Clearwater will be the first city in Pinellas County to replace its streetlights with energy-saving LED bulbs come late October.
Duke Energy will slowly be removing all 11,290 streetlights currently containing standard incandescent bulbs, which it rents to the city, and installing the new light-emitting diode, or LED, bulbs. Crews will begin in the Countryside area and move south and west. The process should take between 15 and 18 months.
The new lights will save the city about .02 percent per year, or about $430, said Paul Bertels, traffic operations manager. While Bertels admits the savings are "not that great," the conversion helps the city with its goal to become more green, citing the Clearwater Greenprint plan, a long-term initiative to increase sustainability.
"It's not just about dollars and cents," Bertels said. "(LED streetlights) will reduce our carbon footprint tremendously."
LED lights are more energy efficient than incandescent lights because they require fewer watts to produce the same amount, and oftentimes more, light.
About 65 percent of the city's streetlights are moving from 100-watt incandescent bulbs to 49- and 48-watt LED bulbs. The other street lights have changed to varied lower wattages.
The new lights will also last longer — about seven or eight years as opposed to 18 months with the old bulbs. Bertels said he expects the decreased outages will reduce annual maintenance costs.
Clearwater's savings are still relatively low, however, because while Duke Energy lowered its fuel and electricity and maintenance fees to reflect those reductions, it raised its rental fees for the poles and fixtures. The company has not disclosed information about the cost difference in the bulbs, Bertels said.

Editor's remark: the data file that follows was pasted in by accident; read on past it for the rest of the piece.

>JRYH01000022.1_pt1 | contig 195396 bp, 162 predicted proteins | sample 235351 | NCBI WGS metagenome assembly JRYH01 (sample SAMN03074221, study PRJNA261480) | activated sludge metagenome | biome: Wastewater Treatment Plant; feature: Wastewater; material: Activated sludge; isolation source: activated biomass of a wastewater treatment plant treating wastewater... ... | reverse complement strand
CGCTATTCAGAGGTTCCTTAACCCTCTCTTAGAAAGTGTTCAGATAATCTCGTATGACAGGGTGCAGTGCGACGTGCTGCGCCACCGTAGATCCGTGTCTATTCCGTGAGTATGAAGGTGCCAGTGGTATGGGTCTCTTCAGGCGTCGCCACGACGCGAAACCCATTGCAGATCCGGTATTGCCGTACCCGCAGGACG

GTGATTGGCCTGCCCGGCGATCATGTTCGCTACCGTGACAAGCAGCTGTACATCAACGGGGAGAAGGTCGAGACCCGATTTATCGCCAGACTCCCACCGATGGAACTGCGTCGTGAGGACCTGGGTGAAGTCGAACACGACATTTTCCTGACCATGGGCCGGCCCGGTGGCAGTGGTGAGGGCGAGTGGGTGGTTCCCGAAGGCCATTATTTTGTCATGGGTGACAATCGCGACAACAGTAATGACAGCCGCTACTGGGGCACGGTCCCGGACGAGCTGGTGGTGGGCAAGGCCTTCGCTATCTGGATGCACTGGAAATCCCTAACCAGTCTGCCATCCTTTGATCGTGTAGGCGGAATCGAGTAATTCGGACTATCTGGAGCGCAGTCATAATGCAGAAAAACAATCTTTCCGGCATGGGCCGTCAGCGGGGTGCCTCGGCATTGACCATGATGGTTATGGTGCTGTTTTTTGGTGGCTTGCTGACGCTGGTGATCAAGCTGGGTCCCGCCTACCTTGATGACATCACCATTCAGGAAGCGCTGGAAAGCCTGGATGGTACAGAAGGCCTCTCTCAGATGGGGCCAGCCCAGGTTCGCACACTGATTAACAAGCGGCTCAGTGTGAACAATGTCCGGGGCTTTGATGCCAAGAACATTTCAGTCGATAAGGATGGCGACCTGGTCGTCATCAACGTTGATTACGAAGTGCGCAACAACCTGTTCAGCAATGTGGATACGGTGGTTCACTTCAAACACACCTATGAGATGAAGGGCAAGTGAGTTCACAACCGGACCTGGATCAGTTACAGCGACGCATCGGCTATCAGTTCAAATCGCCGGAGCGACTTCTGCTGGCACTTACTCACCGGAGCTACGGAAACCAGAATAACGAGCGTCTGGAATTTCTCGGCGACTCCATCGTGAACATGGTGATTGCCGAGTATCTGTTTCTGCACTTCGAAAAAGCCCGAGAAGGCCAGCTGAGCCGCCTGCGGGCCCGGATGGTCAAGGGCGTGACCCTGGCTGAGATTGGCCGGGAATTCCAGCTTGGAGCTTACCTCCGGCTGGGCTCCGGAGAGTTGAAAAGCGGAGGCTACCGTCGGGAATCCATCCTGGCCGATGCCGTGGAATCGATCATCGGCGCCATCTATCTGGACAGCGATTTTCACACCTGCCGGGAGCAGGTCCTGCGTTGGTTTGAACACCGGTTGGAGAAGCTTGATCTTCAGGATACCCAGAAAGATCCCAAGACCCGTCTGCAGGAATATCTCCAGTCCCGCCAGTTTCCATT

Some of Clearwater's costs also come from the more decorative street lights that have to be replaced near Clearwater Beach around the roundabout and on Mandalay Avenue, Coronado Drive and Gulfview Boulevard as well as on Fort Harrison.
Mayor George Cretekos said he is excited about the project and feels the benefits outweigh the costs.
"It gives us better light, and it does use less energy," he said.
For other cities, like St. Petersburg, that wasn't enough. City Council Chairman Karl Nurse said the city would expect a 30 percent, or more than $1.5 million, decrease in total cost given the energy and maintenance reductions. Nurse said Duke Energy so far has not budged, though they're still negotiating.
"We think it's reasonable to share — but share — not Duke gets all of (the savings)," he said. "I don't think that's fair."
This isn't the first time Clearwater has made a switch to LED. In 2010, Clearwater converted about 5,000 traffic lights to LED. Bertels said he was encouraged by the results of that project: a 70 percent energy reduction.
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"It's the way the world is going," Bertels said.
Contact Taylor Goldenstein at email@example.com or (727) 445-4155.